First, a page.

|Phrasal verbs are verbs that commonly combine with
another word, frequently a preposition. These combinations
have specific meanings, and the meaning is not always
Consider this sentence:
We have run out of coffee.
This sentence means 'we have no more coffee'. So where
does the idea of running come in? If you know the answer,
please send it to us!
Perhaps at some point in history, to say 'run out' made sense,
but it no longer does. There are many phrasal verbs like 'run
out' in the English language. The only reliable way to master
these combinations is to memorize them. You may want to
study some of the word lists of phrasal verbs as you prepare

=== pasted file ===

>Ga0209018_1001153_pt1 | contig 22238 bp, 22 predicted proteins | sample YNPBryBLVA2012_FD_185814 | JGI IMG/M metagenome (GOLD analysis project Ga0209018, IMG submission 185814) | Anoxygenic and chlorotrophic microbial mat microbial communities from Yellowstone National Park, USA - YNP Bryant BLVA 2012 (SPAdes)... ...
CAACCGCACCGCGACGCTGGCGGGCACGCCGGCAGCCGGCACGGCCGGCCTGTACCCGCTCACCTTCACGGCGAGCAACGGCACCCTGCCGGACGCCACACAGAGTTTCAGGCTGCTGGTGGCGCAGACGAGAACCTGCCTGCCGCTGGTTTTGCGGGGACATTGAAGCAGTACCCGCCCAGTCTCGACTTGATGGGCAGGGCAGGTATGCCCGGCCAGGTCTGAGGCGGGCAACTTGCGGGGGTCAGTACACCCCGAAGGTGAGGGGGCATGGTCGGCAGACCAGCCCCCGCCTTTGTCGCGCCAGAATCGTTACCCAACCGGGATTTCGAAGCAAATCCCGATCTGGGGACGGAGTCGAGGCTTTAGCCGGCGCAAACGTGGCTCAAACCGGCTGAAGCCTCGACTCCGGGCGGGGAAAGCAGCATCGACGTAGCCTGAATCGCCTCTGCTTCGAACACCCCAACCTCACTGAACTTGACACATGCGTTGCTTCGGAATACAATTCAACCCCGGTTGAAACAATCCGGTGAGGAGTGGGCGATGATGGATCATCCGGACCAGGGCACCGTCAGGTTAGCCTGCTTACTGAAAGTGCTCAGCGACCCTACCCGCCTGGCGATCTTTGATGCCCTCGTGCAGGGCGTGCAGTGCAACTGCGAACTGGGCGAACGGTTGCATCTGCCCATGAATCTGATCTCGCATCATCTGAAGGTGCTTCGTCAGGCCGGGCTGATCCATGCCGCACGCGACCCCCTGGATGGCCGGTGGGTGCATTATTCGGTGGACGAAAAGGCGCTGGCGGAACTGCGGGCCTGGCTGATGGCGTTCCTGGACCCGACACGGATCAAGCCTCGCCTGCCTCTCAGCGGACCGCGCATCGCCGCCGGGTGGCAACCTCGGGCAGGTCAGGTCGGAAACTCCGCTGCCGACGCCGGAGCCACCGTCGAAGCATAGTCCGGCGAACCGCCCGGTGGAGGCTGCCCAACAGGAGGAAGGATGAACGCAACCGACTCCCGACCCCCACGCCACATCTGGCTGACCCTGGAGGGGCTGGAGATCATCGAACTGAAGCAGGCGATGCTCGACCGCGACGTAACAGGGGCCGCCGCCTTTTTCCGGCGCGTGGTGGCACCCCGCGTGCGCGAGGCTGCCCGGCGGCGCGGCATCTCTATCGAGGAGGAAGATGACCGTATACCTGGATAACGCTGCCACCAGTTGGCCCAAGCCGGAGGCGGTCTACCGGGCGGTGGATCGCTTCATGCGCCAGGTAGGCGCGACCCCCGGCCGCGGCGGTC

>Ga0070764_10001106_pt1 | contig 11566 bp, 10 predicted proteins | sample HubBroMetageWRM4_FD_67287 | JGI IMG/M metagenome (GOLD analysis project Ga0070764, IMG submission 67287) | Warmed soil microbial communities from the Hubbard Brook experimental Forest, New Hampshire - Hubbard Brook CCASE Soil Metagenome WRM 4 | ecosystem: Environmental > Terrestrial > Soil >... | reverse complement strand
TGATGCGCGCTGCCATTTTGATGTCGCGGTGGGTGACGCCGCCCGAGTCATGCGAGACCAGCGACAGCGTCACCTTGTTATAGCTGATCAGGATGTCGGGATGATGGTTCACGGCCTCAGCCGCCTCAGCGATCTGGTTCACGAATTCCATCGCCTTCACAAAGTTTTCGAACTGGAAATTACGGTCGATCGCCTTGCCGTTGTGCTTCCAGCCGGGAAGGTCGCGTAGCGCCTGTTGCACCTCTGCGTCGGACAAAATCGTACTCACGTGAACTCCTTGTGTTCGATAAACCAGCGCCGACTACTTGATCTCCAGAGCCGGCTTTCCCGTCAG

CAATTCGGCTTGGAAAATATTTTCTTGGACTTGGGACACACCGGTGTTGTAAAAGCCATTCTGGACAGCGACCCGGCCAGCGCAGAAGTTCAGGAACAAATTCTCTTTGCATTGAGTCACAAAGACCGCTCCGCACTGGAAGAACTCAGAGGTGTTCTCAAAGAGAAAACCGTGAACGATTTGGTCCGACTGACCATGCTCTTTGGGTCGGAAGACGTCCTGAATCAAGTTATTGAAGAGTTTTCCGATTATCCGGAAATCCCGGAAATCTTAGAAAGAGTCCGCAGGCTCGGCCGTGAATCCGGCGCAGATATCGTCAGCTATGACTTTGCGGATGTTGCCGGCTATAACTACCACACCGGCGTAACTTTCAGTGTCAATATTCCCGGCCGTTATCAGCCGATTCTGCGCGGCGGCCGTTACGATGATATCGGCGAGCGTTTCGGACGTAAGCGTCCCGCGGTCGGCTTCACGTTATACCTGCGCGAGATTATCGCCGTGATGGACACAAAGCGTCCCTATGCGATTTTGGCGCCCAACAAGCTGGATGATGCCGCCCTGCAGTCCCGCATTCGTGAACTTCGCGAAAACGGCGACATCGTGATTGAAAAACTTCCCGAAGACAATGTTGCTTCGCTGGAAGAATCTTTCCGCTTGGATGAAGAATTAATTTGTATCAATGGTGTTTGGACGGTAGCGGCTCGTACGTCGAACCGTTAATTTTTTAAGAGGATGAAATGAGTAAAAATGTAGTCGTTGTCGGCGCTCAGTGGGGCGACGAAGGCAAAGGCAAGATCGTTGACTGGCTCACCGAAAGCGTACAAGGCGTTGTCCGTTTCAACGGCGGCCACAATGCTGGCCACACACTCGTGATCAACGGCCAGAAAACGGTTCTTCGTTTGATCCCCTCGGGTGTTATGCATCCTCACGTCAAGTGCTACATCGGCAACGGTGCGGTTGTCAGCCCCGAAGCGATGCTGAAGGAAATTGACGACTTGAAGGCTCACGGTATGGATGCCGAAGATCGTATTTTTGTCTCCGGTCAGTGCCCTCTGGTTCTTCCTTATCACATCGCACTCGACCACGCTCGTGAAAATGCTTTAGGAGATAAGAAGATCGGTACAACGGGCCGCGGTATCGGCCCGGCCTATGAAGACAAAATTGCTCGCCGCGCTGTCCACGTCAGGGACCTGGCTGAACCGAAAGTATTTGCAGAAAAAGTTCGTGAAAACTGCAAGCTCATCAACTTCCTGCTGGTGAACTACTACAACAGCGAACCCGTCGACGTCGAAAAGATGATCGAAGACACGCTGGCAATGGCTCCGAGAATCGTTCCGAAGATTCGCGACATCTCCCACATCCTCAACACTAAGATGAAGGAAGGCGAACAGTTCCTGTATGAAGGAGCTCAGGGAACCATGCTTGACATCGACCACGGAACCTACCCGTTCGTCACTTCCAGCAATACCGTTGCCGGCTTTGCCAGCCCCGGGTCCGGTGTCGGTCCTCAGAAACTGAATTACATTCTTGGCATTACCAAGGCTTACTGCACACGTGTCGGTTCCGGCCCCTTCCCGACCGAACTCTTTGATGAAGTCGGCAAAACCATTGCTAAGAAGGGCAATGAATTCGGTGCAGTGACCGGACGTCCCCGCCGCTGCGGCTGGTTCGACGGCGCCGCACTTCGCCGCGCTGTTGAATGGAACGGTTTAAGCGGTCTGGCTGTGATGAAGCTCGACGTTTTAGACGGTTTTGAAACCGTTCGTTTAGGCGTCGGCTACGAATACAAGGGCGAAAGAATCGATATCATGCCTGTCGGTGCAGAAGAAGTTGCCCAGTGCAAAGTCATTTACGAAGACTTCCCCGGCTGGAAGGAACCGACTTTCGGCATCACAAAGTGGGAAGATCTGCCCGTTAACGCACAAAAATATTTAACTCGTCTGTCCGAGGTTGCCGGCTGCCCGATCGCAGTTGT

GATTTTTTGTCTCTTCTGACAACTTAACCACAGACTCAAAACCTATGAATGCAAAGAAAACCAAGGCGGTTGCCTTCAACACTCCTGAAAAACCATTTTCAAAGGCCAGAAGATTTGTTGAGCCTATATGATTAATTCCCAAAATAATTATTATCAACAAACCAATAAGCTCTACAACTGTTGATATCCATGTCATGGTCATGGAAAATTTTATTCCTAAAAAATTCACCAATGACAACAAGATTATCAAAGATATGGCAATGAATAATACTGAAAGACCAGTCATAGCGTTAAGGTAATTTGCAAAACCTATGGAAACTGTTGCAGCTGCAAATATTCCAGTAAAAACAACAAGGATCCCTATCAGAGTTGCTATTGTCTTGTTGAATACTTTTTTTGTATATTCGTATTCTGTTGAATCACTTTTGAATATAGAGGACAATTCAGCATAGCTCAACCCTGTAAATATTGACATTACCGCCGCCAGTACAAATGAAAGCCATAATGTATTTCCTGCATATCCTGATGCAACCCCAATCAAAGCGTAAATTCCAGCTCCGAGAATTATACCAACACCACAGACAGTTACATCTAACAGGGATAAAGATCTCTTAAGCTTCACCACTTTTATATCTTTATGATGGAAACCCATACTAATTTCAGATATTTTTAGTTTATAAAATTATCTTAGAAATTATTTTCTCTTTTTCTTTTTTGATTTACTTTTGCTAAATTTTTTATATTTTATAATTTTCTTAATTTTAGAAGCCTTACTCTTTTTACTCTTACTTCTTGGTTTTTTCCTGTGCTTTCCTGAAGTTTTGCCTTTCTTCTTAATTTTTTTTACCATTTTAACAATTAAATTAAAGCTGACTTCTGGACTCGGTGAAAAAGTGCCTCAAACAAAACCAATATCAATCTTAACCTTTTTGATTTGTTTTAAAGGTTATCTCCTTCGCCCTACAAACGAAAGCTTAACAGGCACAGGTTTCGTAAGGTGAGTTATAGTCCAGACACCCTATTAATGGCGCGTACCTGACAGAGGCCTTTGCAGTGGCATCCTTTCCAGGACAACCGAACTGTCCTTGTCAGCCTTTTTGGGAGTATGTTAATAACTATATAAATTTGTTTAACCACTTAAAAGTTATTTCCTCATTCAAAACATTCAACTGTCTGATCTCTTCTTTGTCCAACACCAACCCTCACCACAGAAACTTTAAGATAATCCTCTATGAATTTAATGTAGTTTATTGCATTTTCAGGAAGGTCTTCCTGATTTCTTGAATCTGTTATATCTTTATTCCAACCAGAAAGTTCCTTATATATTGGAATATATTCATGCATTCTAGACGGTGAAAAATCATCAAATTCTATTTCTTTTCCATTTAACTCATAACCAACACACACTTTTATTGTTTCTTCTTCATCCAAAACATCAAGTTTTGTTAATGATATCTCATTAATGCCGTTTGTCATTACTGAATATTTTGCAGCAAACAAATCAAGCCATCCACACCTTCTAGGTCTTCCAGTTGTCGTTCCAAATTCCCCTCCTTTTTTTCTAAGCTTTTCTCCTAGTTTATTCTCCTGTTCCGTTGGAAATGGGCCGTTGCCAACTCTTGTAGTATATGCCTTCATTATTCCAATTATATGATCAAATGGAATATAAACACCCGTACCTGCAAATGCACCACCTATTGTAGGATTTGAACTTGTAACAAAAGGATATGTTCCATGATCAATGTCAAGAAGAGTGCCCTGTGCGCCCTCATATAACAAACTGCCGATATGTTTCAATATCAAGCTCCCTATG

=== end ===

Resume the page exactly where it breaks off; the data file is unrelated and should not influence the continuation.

for Praxis I. There are also games, flachcards and practice
to help you become more familiar with some common
|I'm just running out to
get more coffee!
Sometimes they are
|I'm running out of
|Which of the sentences under the picture of the
running man contains a phrasal verb?
|Free Praxis Prep is a service of Multicultural Education Programs at the University of Southern Maine
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